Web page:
So, see how even though the code for being 16 or older is in one block of code that that block can be skipped entirely, breaking the normal or sequential sequence flow of control. As a final quick look at the last category, remember there's sequence or sequential, selection, and then repetition. We're going to look at the repetition control statements or the loops. I'm just going to print out the numbers one up to and including the age with happy birthday in front of each of them. So, after this little test right here, I'm going to put a regular old println just to add some new line space. And then we're going to put, let me see here. We'll do that. So we'll say int i = 1 because you don't really, we're not really starting at zero here. And all right. Then we will put that and sometimes I do something like this and even up here, I might even do end if-else, but you again don't have to do this. Most developers would say don't do that. It's just one of the things I do, especially for teaching, but I found it actually helps me when I write my own code too because then I can very easily keep track of where the curly braces are no matter which environment I'm in. So, let's put System.out.println and we will say "Happy Birthday", and we're going to actually put a space here and can concatenate it with the number right there from one and then it goes up to and including the age that was typed in up here.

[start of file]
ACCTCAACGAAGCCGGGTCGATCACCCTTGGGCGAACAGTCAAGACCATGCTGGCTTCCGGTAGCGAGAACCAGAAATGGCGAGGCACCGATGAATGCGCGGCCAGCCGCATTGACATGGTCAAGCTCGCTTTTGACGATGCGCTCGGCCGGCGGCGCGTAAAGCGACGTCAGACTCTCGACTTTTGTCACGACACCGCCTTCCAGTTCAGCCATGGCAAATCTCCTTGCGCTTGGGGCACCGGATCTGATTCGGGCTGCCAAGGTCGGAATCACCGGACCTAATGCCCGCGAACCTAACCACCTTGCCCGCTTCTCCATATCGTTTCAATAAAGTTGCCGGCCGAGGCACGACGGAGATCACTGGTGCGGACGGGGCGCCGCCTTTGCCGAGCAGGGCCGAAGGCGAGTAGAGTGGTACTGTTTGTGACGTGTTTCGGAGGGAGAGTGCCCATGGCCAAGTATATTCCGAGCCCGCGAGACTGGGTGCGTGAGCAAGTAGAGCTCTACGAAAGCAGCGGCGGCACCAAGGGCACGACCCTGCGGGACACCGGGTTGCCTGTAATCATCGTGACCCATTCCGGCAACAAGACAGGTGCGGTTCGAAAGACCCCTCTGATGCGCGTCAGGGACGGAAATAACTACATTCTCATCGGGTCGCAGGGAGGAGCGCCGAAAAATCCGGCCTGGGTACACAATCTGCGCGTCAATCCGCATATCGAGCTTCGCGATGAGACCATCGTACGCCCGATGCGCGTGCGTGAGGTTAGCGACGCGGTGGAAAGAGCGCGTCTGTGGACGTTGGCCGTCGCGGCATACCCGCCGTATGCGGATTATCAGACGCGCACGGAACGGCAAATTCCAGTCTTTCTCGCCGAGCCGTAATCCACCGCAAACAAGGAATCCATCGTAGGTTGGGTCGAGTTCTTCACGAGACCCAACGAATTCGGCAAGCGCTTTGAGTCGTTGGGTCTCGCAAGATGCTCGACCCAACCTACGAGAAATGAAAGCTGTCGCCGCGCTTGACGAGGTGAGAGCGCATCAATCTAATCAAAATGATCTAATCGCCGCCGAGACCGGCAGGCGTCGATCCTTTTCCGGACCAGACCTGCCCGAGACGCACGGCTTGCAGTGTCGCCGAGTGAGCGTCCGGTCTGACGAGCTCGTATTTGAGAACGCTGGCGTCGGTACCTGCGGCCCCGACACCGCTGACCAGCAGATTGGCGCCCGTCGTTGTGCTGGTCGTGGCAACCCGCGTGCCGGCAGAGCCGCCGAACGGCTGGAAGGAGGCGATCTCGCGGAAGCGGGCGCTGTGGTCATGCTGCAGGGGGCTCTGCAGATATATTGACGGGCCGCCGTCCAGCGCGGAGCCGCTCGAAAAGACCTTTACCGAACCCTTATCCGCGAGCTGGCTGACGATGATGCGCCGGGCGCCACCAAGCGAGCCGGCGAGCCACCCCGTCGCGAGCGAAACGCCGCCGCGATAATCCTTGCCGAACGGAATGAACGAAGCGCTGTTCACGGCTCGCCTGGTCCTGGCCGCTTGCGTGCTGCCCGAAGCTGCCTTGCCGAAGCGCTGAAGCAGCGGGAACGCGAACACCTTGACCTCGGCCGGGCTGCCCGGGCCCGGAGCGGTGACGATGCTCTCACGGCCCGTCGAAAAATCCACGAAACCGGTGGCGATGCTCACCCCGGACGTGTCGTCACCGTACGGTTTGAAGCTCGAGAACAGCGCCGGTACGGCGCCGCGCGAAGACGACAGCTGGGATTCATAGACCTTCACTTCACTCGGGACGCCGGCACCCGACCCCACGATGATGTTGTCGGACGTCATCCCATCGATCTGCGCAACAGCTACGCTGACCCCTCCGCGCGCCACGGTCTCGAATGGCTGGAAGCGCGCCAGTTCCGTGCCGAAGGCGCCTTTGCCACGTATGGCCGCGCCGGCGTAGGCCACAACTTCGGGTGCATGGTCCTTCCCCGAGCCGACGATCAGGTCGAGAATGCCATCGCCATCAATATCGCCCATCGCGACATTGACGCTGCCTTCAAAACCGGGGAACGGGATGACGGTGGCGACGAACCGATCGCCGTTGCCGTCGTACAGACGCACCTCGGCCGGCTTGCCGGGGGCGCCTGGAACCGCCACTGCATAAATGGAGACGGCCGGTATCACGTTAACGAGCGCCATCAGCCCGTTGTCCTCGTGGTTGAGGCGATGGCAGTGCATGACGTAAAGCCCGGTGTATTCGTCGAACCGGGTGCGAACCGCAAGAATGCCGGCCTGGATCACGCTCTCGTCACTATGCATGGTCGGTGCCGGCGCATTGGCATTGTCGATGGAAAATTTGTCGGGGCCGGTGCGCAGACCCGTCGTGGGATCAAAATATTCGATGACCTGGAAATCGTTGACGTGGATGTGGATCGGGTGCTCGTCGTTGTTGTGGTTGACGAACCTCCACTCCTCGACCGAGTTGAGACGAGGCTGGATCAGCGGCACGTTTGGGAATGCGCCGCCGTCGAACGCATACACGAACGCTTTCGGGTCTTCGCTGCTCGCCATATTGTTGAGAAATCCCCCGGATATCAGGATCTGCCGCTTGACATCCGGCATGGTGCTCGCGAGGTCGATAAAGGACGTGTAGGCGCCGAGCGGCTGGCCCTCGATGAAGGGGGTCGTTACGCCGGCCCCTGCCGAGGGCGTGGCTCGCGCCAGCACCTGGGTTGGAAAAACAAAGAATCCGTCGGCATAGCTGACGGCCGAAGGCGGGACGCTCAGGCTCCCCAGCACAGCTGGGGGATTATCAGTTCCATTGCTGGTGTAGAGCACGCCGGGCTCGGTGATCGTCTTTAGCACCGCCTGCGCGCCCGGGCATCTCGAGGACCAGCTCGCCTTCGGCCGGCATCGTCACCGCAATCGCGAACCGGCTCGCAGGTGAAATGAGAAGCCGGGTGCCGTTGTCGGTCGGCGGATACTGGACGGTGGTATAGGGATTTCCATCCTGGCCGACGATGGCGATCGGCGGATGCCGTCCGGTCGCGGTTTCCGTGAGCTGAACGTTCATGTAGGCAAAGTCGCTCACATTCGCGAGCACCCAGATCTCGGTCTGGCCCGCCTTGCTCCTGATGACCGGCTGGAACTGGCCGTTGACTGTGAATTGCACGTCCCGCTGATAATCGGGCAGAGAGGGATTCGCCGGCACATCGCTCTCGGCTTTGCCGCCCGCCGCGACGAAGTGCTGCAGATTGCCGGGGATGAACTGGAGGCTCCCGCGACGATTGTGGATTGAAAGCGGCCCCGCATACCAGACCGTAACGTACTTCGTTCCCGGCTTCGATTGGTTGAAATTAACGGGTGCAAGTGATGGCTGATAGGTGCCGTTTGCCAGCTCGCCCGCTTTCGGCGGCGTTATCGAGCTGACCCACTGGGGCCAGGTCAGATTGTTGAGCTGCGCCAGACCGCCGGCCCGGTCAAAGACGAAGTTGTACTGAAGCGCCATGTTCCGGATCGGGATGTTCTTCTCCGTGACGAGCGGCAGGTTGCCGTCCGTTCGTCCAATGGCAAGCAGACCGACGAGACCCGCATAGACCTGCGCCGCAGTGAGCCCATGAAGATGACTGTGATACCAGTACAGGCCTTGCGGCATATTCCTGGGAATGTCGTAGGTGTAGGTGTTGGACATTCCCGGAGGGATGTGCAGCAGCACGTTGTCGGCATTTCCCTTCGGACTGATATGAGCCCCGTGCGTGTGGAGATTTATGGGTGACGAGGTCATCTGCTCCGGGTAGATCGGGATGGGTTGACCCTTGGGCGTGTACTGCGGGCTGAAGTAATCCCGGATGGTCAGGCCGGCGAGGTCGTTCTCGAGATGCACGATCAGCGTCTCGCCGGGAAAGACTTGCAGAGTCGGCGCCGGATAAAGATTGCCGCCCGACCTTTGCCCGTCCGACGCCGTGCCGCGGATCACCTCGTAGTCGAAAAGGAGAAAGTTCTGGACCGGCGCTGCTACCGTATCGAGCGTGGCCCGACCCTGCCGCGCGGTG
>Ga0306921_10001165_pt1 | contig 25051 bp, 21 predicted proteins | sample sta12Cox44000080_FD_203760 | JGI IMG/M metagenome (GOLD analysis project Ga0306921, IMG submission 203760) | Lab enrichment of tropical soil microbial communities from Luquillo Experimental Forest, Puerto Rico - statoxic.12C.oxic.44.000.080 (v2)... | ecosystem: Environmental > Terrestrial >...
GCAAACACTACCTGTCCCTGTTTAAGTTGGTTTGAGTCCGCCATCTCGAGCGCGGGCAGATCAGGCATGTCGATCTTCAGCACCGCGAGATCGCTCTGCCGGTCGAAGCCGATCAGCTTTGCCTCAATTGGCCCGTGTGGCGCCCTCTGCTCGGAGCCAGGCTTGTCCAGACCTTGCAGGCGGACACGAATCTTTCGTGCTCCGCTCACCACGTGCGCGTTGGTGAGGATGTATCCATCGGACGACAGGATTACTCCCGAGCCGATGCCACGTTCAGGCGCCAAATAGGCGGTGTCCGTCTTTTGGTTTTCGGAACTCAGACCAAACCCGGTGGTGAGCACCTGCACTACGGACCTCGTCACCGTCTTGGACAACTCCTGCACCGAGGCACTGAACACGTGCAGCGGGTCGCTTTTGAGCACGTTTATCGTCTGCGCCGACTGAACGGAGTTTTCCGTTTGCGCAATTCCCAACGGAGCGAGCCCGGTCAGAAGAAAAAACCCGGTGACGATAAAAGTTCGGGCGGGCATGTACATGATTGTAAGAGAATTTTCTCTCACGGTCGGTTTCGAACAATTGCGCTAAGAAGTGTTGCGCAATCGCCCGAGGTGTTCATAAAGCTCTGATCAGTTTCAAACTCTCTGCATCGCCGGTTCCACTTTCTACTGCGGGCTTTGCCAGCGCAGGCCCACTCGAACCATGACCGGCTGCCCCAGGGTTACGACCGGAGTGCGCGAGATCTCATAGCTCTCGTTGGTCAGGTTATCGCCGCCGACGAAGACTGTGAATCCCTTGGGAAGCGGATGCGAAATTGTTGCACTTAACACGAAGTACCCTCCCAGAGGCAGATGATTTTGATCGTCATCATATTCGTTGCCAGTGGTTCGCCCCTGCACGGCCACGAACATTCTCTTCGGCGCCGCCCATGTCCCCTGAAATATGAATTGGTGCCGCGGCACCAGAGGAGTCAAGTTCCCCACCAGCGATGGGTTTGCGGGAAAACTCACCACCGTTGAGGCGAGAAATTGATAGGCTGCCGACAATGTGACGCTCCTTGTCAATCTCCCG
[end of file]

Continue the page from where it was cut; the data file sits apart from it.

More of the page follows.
So, let's run this and see what happens. Run it... and there we go, right there. So, this repetition control statement here is called a 'for loop' and it repeats from one up to including the age, printing the same statement essentially over and over again but with a different age, the integer each time. So, every time it goes through this, it starts with the one and then it increments or goes up by one each loop or each iteration and it keeps going until this is no longer satisfied, the loop continuation condition. Pretty cool. So, this is all very exciting. However, it's just a brief taste of what's possible. Before we move on to the next lecture, I want to challenge you to simply say out loud the three categories of control statements again to make sure it stays fresh in your brain. So, don't look back just yet, pause the video, and see if you can remember all three. You don't have to fully remember what they do, just remember their names for now. Did you remember the three primary categories of control statements?

Here they are in case you need a little reminder. Sequential or sequence, selection, and repetition. Awesome work. Let's move on to the next lecture in which we will dive a little deeper into decision-making with selection-control statements. I'll see you there.


About the Author
Learning Paths

John has a Ph.D. in Computer Science and is a professional software engineer and consultant, as well as a computer science university professor and department chair.